Brockville has kept its costs under control on the backs of city workers, so the province shouldn’t make it hard to get more financial help, Mayor Jason Baker argues.
Earlier this week, the mayor reiterated an argument he had previously made, as city council’s finance and administration committee recommended an application for Phase Two of the Safe Restart program with senior levels of government, meant to help municipalities struggling with the COVID-19 economic shutdown.
In the first phase of the Safe Restart Agreement, Brockville is getting $1,313,900, as well as an additional $102,647 to support the city’s transit system.
Provincial officials administering the program say the second phase is meant to provide “further financial support to those municipalities that require additional funds to address extraordinary operating expenditures and revenue losses arising from COVID-19 in 2020.”
The city is applying to the program to seek compensation for spending and lost revenue related to the COVID-19 assessment centre at the Memorial Centre.
City manager Janette Loveys said the criteria for that second phase of the program are quite stringent, requiring municipalities to demonstrate they are suffering from the pandemic’s economic effects and need money over and above the previous allocation.
Any other item at the city level would not meet that test, she noted.
Baker is concerned about how hard the province appears to be making it for the city to tap into that second phase of funding.
He reiterated earlier comments about how the city has made sacrifices to keep its costs down during the pandemic, and he hopes the provincial program won’t end up rewarding other municipalities that were not as rigorous.
“Because the city of Brockville looked after its own house, we should not now be penalized in the way they’re structuring the Phase Two request,” said the mayor, adding he has spoken about this to Premier Doug Ford and Municipal Affairs Minister Steve Clark.
“I’ll be following this very closely.”
Baker asked staff to check with neighbouring municipalities about what they are requesting. He noted none of those municipalities have had to operate a COVID-19 assessment centre for the entire region.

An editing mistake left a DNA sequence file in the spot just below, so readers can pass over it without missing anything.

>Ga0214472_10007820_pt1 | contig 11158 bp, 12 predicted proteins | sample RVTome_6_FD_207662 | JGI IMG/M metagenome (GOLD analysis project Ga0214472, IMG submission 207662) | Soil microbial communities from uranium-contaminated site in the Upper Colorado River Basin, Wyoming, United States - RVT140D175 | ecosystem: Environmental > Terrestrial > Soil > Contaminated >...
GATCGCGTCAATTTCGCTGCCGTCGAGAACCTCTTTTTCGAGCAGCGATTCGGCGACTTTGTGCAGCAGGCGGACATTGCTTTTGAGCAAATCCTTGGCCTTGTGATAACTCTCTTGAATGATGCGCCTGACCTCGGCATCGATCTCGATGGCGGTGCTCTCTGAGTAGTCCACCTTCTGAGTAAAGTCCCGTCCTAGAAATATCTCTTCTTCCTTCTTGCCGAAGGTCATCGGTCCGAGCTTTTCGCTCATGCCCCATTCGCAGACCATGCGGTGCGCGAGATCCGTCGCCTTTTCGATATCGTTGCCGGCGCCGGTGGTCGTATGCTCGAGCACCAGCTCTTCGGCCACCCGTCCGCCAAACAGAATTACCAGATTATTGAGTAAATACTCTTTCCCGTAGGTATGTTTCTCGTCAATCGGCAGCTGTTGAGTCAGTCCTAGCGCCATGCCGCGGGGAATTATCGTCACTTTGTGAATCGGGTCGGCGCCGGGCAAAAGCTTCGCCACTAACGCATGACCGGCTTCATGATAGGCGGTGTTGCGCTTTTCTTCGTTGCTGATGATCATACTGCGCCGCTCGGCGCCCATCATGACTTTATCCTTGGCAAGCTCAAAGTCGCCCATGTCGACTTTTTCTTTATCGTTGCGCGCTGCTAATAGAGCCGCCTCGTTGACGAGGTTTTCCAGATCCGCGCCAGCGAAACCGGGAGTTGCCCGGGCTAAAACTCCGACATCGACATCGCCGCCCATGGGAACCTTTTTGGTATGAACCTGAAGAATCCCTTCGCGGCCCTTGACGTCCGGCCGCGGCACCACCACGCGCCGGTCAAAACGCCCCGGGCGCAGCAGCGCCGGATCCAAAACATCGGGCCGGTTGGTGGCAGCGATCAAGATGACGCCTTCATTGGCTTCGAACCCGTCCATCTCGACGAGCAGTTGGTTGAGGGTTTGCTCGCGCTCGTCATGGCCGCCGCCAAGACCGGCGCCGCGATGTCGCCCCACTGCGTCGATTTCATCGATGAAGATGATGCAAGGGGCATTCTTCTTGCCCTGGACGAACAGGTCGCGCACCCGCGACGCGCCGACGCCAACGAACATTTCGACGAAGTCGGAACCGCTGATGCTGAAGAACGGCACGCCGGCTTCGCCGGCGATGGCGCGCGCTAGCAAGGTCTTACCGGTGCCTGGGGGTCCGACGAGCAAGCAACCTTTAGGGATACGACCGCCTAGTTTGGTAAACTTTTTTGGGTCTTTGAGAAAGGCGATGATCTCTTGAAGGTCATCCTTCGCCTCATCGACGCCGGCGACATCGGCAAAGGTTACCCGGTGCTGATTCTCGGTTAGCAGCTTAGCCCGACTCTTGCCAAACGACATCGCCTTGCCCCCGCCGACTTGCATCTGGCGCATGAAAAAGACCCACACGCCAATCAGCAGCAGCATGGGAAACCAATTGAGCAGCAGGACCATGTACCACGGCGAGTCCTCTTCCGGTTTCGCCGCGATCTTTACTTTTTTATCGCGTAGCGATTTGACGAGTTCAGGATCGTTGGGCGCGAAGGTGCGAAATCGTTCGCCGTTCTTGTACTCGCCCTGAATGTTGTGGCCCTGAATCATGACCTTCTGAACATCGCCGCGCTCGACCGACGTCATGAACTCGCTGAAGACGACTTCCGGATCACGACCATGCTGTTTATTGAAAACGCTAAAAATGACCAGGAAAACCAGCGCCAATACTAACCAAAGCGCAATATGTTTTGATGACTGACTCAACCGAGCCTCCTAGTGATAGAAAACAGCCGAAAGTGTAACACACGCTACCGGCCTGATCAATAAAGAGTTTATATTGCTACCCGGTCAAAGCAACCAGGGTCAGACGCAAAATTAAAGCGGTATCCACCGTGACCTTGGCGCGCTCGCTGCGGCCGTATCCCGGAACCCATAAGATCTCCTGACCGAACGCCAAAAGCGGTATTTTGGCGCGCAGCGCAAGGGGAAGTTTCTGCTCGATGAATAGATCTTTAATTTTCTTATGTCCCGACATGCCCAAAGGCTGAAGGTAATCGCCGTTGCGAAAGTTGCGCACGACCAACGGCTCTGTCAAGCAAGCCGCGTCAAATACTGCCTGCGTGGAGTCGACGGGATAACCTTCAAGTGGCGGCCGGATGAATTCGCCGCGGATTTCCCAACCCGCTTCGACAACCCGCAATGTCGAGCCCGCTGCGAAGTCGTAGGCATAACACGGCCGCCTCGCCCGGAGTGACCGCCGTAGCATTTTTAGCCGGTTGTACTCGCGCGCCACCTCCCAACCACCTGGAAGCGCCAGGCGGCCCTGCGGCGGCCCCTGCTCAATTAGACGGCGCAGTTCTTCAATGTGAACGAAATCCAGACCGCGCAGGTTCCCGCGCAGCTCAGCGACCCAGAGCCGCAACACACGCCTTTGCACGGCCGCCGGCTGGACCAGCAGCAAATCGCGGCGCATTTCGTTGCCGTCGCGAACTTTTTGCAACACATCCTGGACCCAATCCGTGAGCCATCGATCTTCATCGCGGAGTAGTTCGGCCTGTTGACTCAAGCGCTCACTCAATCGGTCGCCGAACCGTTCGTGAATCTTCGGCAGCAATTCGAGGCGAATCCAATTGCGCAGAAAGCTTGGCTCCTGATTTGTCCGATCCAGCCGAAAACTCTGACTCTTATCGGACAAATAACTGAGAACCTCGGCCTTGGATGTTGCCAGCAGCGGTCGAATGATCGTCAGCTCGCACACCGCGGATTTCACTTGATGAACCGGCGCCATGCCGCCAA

“I wouldn’t make the same decisions again if I thought we’d get penalized for it, because let’s face it, a large part of the (city’s projected 2020) surplus is on the backs of our employees in lost wages,” said Baker.
“I don’t smile about that; it was just the necessary evil.”
The full city council is expected to endorse the Phase Two request at it regular meeting on Tuesday. It was too early for staff to determine the amount of the application.
On Tuesday of this week, the finance committee discussed the latest update on how Brockville’s books are faring amid the pandemic, with a report detailing numbers as of late September.
That latest variance report now points to a year-end operating surplus of approximately $393,234.
That’s down from an estimated surplus of around $459,000 in the previous report, and $659,774 at the end of July.
The revised September estimate is based on a $500,000 contribution being made to the city’s priority reserve (formerly the arena reserve), a contribution that had previously been withheld because of the ongoing economic uncertainty.
Baker wondered whether staff expected any other expenses in the final months of the year that could eat into that surplus further, including the possible reopening of the Centennial Youth Arena.
“Right now we don’t have the business case, but that may change come late October into November, to open up the Youth Arena,” Loveys replied.
“At this point we don’t have anything that’s coming out of left field.”
Baker acknowledged the one wild card with coming expenses is winter weather.
City hall has been looking at a revenue shortfall due to the pandemic, mainly the result of facility closures, reduced interest rates on city accounts and the economic slowdown, of $1,955,400.
In response, officials have taken steps to mitigate the impact through such measures as deferring capital projects and delaying the hiring of new staff to fill vacant jobs, the latter resulting in a payroll reduction of $1,524,512.
Also on the positive side, enough Brockville taxpayers have paid their bills on time to avoid cash flow problems at city hall.
City finance director Lynda Ferguson this week said the encouraging cash-flow picture she presented council members in September remains; even if the projected operating surplus has gone down in the intervening month, on the separate matter of tax revenue the city has not taken a hit.
“As our numbers evolve, we’re still in a good place because… the taxpayers did pay, better than expected,” said Ferguson.
While council has removed penalties on non-payment of 2020 taxes for people in dire economic straits because of the pandemic, councillors have repeatedly urged those city taxpayers who can afford to keep paying their tax bills to do so.
They have done so, and Baker said the encouraging tax numbers mean the city won’t have to lean on its borrowing bylaw to cover operations.
“We were concerned that we would be maxing out that borrowing allowance to make the weekly and the monthly bills. We didn’t have to end up doing that,” said the mayor.